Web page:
The absolute dignity accorded human beings in Catholic teaching reflects the biblical message that each person is created in the image and likeness of God (Genesis 1:26-31). The belief that human life is a reflection of God's own nature means that personal worth and human dignity are inherent or innate characteristics; that is to say, our worth comes from 'inside' the human person rather than from anything 'external'. Human dignity is absolutely independent of our value to others, our ability to function, our age, health, gender, race or economic status. The belief that dignity is innate explains why the Catholic moral tradition upholds, absolutely, the teaching that persons may never be used by others as a means to an end, no matter how worthwhile the end may be.

Acknowledging God as the author and giver of all life calls us to recognise the sacredness of, and our interconnectedness with, all of creation. In other words, human persons are fundamentally relational beings. The person is always person in relation to the totality of reality; self, other people, all created reality and God. Due recognition of this highlights the responsibility we have of living in "right relationship". Often expressed in the biblical terminology of "stewardship", our interconnectedness is not, however, to be confused with "absolute dominion". Instead, the interconnectedness of all life demands recognition of, and respect for, the fact that there are limits to what we as humans should do. Our responsibility to protect and enhance the integrity of all relationships is the key to identifying what the limits are.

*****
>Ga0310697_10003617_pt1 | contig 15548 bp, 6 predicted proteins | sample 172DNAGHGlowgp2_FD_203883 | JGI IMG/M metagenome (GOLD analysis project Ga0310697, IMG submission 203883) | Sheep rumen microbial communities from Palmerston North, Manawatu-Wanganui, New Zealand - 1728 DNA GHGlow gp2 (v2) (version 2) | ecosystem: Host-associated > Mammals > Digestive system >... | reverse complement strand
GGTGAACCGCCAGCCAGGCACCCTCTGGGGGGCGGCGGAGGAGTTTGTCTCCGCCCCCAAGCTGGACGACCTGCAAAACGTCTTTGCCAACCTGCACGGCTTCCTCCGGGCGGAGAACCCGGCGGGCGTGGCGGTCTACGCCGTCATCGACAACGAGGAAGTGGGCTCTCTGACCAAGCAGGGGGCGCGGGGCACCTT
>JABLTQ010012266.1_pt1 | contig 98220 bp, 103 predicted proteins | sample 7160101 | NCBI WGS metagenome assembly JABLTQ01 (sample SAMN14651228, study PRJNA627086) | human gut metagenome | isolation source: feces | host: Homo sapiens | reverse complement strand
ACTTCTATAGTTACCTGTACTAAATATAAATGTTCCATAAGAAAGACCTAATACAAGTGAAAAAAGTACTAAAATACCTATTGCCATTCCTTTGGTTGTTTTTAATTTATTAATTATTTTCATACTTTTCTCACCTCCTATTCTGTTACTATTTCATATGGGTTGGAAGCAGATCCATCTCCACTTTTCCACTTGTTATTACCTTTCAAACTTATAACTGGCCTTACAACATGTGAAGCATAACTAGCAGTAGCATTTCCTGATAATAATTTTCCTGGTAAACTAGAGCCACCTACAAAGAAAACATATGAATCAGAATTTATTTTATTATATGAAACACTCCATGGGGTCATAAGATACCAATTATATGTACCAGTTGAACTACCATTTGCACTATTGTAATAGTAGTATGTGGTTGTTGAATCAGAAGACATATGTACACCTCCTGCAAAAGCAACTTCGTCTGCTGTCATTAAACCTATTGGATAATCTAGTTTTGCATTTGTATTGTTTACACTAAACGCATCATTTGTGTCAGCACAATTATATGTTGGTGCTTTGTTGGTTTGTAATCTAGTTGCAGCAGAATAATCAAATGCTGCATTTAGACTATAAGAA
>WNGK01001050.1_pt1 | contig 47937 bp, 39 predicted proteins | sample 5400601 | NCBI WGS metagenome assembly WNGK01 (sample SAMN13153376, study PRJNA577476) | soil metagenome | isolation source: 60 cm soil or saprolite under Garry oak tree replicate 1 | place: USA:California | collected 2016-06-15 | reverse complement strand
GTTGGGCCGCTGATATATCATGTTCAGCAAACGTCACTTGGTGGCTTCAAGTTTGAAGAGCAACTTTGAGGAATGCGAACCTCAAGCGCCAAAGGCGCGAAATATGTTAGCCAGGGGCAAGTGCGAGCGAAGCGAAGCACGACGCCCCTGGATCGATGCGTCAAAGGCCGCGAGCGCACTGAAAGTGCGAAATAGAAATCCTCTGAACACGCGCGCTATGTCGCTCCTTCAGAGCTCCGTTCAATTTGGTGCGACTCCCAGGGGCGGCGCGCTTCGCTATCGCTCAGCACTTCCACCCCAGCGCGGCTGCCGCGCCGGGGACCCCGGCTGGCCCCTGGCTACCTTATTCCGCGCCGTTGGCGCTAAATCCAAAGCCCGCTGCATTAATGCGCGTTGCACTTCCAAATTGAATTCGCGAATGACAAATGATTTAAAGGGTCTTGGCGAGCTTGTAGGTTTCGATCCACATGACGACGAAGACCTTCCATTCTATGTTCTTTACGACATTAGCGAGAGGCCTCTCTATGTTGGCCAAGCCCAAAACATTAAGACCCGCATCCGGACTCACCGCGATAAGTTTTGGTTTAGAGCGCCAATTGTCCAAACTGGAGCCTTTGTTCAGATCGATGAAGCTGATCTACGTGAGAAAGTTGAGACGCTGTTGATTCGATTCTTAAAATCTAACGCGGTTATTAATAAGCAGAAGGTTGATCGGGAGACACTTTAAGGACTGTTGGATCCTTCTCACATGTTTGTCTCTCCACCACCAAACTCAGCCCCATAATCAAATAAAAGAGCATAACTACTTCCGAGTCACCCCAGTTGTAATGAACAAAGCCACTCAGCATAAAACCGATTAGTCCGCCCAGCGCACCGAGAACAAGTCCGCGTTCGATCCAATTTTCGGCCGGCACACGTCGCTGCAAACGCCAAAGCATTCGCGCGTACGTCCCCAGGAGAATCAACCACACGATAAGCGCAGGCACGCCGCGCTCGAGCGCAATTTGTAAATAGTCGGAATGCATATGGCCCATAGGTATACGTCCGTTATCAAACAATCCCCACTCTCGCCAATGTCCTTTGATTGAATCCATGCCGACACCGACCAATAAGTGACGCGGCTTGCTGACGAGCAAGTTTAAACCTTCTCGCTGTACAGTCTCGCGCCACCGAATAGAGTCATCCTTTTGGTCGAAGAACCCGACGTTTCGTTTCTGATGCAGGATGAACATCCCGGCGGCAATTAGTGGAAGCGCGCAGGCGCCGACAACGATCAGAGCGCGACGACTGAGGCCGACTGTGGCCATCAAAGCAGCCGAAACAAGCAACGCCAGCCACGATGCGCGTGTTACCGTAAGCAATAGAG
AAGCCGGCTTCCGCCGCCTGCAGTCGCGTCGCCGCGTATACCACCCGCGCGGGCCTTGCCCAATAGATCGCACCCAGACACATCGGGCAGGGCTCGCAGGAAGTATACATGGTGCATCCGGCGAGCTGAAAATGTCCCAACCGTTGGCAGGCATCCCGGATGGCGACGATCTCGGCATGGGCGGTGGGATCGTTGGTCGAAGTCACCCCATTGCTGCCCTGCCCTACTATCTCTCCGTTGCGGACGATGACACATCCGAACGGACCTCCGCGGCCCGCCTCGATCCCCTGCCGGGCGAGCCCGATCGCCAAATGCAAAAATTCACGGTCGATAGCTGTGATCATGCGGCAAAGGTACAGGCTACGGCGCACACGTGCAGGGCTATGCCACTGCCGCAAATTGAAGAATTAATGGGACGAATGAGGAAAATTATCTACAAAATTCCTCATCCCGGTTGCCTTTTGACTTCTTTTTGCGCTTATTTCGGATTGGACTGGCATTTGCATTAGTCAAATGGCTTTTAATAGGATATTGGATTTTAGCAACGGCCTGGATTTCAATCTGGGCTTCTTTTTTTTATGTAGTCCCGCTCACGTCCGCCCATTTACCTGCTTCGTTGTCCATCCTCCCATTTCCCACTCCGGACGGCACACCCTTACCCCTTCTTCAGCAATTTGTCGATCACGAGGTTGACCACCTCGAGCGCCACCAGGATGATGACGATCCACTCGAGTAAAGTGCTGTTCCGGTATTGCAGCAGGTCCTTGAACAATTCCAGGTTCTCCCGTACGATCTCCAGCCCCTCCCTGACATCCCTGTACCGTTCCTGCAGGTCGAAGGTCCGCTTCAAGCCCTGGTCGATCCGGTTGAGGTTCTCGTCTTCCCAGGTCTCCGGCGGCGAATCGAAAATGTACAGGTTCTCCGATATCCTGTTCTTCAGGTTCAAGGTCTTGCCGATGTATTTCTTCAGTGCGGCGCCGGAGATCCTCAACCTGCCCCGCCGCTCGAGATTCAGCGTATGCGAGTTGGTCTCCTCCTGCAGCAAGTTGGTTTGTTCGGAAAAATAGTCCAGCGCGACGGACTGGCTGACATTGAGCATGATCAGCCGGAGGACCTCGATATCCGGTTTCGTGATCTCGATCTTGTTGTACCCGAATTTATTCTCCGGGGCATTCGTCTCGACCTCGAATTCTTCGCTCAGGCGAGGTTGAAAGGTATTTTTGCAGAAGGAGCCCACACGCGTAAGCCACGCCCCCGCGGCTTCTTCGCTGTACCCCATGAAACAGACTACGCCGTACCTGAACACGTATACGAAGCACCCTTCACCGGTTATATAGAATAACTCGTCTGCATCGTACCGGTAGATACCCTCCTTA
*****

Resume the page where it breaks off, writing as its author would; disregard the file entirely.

These limits have been, and continue to be, well traversed (even if not always agreed on) in regard to our responsibilities towards other human beings. That we are fundamentally social beings means that the human person, adequately considered, is a cultural person. Our ability to function in autonomous ways and to develop as individuals is always dependent upon our identity with a particular cultural group. Such a perspective nurtures a broad vision of the human person as called to live within caring communities. We find our fulfillment as committed individuals bound in kinship, friendship, and fellowship to our families and our neighbours. Yet the Gospel reminds us that we owe loyalty not only to those whom we readily choose as friends, but also to strangers and even to enemies. In Catholic language the term "common good" is used to describe the fact that our individual welfare and flourishing is inextricably connected with the welfare of others.